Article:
One of the most noticeable changes in our eating habits as we age is changes to our taste. Our ability to taste salty flavours diminishes quite considerably over time. This can lead to seniors adding extra salt to their cooking and/or at the table. As too much salt in our diets is linked to high blood pressure and heart disease it is important to try and limit our salt intake. Instead of adding extra salt to improve flavour seniors can try using garlic, herbs and spices instead. Seniors also need to be aware that many processed foods contain hidden salt, in particular cured meats, some breakfast cereals, sauces, canned vegetables, packet or tinned soups and gravy.

4. Watch your sweet tooth

Our ability to detect sugar also decreases over time which can lead to over indulging in sweet foods and/or over-sweetening cooking. The problem with many sweet foods (ie, chocolate, desserts, pastries) is they are often high in saturated fats. There are also a lot of added sugars in processed foods that we may not be aware of. Pasta sauces, tomato sauces, mayonnaise, tinned soups, breakfast cereals and frozen meals can all be high in sugar. Seniors can try using spices such as nutmeg or cinnamon to add flavour to foods rather than extra sugar.

5. Get enough fibre

Our digestive system also undergoes changes as we get older, gradually slowing down. When food moves more slowly through the digestive tract more water is absorbed which can lead to constipation. Older people are also more susceptible to diverticulosis, a condition in which small pouches form in the lining of the large intestine or colon. If these pouches become inflamed or infected it is referred to as diverticulitis. A diet high in fibre reduces the risk of constipation and diverticulosis. There are two types of fibre and both are important for our health. Soluble fibre is found in oatmeal, oat bran and psyllium while sources of insoluble fibre include whole grains, fruits and vegetables, nuts and seeds.

6. Calcium rich foods

Seniors are in danger of losing  bone density placing them at risk of osteoporosis and fractures. As a way of countering this bone loss, seniors can participate in weight bearing exercise and eat calcium rich foods. It is recommended that seniors over 50 have 1300 mg of calcium daily. Foods high in calcium include dairy products (milk, yoghurt and cheese), calcium fortified soy milk, fish with soft, edible bones (canned salmon, sardines), dried figs, almonds, green leafy vegetables (kale, broccoli) and tofu. A glass of milk, a 200g tub of yoghurt or 200ml of calcium fortified soy milk all provide approximately 300mg calcium. There are also calcium fortified milks available which provide higher amounts of calcium than regular milk. It is important to note that the low or no fat varieties of dairy products still provide the same level of calcium so people can choose these healthier options without compromising on their calcium intake.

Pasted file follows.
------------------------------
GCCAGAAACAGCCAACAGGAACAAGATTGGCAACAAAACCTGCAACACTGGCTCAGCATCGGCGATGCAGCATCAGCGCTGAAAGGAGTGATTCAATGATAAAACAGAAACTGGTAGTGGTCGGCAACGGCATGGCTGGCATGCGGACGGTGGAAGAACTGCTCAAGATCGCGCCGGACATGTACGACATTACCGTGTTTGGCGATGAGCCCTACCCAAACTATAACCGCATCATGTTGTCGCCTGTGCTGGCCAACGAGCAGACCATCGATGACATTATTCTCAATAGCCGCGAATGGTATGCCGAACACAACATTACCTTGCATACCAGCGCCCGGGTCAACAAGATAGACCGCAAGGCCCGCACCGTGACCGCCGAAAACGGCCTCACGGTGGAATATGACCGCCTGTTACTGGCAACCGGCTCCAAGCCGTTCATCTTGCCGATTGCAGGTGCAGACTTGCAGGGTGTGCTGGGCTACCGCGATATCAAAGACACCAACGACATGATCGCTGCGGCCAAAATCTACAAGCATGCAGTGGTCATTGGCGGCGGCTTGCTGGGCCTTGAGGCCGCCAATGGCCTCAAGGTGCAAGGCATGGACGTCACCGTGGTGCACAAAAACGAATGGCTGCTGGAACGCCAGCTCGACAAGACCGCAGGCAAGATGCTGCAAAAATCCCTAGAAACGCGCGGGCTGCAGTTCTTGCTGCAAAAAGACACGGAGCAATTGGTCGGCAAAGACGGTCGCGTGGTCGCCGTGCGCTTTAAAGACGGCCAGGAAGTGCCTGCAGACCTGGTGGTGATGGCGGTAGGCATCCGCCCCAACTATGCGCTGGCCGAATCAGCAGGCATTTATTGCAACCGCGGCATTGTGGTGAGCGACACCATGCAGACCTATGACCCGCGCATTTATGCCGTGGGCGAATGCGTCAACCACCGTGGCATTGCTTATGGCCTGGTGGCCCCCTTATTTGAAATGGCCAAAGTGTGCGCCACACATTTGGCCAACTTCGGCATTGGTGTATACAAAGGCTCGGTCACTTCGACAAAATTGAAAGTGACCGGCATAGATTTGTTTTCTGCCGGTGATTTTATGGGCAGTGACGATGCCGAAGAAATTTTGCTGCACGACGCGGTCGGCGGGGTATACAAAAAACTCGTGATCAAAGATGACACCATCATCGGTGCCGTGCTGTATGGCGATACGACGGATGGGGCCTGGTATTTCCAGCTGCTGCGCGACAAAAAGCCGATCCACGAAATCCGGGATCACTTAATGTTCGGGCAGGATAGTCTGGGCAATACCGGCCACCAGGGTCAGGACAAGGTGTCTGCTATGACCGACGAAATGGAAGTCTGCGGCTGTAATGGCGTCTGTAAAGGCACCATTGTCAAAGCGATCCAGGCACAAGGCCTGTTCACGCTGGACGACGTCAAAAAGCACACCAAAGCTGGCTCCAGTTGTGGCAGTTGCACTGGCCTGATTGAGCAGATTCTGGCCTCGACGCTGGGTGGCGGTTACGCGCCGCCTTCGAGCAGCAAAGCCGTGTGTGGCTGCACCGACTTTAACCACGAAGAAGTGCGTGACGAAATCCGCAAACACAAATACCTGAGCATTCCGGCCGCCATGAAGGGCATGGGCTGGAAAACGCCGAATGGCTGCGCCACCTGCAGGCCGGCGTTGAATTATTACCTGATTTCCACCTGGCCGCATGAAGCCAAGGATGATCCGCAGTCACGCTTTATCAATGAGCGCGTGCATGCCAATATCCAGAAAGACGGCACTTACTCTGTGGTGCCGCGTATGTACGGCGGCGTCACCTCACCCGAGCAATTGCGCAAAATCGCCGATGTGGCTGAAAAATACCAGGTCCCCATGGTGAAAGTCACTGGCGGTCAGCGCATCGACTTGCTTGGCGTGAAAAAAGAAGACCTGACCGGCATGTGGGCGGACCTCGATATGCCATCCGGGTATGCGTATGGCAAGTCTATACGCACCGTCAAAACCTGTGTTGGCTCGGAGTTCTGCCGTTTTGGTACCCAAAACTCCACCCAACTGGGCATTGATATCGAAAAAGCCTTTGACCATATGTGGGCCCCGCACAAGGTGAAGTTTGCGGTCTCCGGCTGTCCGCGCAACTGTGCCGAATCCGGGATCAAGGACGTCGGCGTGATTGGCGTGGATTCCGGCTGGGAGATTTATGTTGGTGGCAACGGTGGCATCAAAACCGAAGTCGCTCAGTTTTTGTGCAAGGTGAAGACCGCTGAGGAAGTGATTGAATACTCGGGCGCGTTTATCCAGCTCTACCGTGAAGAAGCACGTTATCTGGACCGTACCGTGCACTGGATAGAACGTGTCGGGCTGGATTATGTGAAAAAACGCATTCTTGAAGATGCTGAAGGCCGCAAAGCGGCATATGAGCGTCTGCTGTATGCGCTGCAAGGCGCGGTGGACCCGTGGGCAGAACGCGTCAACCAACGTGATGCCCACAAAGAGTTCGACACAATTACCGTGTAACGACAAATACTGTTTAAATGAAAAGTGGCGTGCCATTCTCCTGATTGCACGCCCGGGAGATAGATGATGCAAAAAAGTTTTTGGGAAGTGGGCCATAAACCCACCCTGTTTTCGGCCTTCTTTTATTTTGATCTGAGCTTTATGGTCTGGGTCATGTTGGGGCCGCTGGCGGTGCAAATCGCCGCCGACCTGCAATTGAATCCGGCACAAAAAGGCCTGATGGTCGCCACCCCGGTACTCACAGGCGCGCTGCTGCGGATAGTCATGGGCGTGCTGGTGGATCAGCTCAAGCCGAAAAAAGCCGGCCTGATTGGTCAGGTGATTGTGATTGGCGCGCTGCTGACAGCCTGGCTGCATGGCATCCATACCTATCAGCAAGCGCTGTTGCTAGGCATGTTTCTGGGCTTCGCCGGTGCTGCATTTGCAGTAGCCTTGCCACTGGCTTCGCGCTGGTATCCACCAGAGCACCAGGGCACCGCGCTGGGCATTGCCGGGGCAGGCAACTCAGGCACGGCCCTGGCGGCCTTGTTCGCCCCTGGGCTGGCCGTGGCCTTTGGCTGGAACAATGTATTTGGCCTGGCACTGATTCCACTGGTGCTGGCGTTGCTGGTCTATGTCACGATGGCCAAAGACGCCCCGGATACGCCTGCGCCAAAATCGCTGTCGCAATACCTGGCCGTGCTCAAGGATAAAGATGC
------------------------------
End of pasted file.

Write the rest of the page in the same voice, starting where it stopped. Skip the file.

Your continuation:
7. Vitamin D

In addition to calcium, Vitamin D also plays an important role in maintaining strong bones. Sun exposure is the main way our body obtains Vitamin D. However, ageing decreases the skin’s ability to produce Vitamin D so that older people need to have more sun exposure to be able to make enough Vitamin D. Seniors who do not have a lot of sun exposure (those who spend the majority of time indoors or whose clothing keeps them well covered) are, therefore, at risk of Vitamin D deficiency, particularly in the winter months. While Vitamin D can be found in certain foods (fatty fish, egg yolk, liver and fortified milk) it can be difficult to obtain enough from diet alone. Therefore, seniors who don’t have enough sun exposure may benefit from taking a Vitamin D supplement.

8. Limit alcohol

In the most recent Australian Health Survey, seniors in the 55-64 year age group had higher rates of drinking at risky levels than people in the 18-24 year age group. These alcohol consumption trends are a concern as the body’s ability to absorb and metabolise alcohol decreases with age. The current Australian national guidelines for alcohol consumption recommend that people drink no more than two standard drinks on any day and drink no more than four standard drinks on a single occasion. The guidelines also recognise that older people should take special care with alcohol as it can increase their risk of falls and interact with medications.

9. Include good fats and oils

Previously there was a focus of limiting the intake of all fats and oils in the diet. We now know, however, that fats and oils are not all the same. While saturated fats and trans fats (ie., hydrogenated/partially hydrogenated vegetable fats) should be avoided, we can include some good fats and oils in our diet. These include polyunsaturated and monosaturated oils (canola, sunflower, olive, sesame and peanut oil), as well as those found in avocado, unsalted nuts (almonds, walnuts, brazil nuts, cashews) and seeds (linseeds, pumpkin and sunflower). In addition, omega-3 oils found in oily fish such as salmon, tuna and sardines are also good for us. Omega-3 oils reduce the risk of heart disease and are also thought to prevent depression, Alzheimer’s and eye diseases.

10. Find company